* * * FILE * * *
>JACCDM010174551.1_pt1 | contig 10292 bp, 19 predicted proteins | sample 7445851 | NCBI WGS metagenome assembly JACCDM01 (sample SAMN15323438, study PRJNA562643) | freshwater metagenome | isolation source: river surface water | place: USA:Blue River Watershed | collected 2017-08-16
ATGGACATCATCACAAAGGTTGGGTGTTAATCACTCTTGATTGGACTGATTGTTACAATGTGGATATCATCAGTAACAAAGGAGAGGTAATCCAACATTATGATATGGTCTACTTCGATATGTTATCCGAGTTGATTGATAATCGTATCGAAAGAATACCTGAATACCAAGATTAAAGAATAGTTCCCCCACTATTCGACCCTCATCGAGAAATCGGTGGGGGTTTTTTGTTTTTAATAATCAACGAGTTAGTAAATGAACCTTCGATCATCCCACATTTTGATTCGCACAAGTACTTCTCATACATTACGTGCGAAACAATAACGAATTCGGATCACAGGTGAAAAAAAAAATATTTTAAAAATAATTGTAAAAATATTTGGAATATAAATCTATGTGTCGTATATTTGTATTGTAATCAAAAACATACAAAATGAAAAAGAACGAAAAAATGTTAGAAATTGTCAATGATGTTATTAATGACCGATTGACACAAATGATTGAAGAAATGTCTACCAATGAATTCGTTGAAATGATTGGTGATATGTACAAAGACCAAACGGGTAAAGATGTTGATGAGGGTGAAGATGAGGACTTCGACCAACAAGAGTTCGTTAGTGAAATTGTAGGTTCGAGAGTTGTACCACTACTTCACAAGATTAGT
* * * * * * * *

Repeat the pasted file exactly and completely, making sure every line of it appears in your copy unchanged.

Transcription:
>JACCDM010174551.1_pt1 | contig 10292 bp, 19 predicted proteins | sample 7445851 | NCBI WGS metagenome assembly JACCDM01 (sample SAMN15323438, study PRJNA562643) | freshwater metagenome | isolation source: river surface water | place: USA:Blue River Watershed | collected 2017-08-16
ATGGACATCATCACAAAGGTTGGGTGTTAATCACTCTTGATTGGACTGATTGTTACAATGTGGATATCATCAGTAACAAAGGAGAGGTAATCCAACATTATGATATGGTCTACTTCGATATGTTATCCGAGTTGATTGATAATCGTATCGAAAGAATACCTGAATACCAAGATTAAAGAATAGTTCCCCCACTATTCGACCCTCATCGAGAAATCGGTGGGGGTTTTTTGTTTTTAATAATCAACGAGTTAGTAAATGAACCTTCGATCATCCCACATTTTGATTCGCACAAGTACTTCTCATACATTACGTGCGAAACAATAACGAATTCGGATCACAGGTGAAAAAAAAAATATTTTAAAAATAATTGTAAAAATATTTGGAATATAAATCTATGTGTCGTATATTTGTATTGTAATCAAAAACATACAAAATGAAAAAGAACGAAAAAATGTTAGAAATTGTCAATGATGTTATTAATGACCGATTGACACAAATGATTGAAGAAATGTCTACCAATGAATTCGTTGAAATGATTGGTGATATGTACAAAGACCAAACGGGTAAAGATGTTGATGAGGGTGAAGATGAGGACTTCGACCAACAAGAGTTCGTTAGTGAAATTGTAGGTTCGAGAGTTGTACCACTACTTCACAAGATTAGT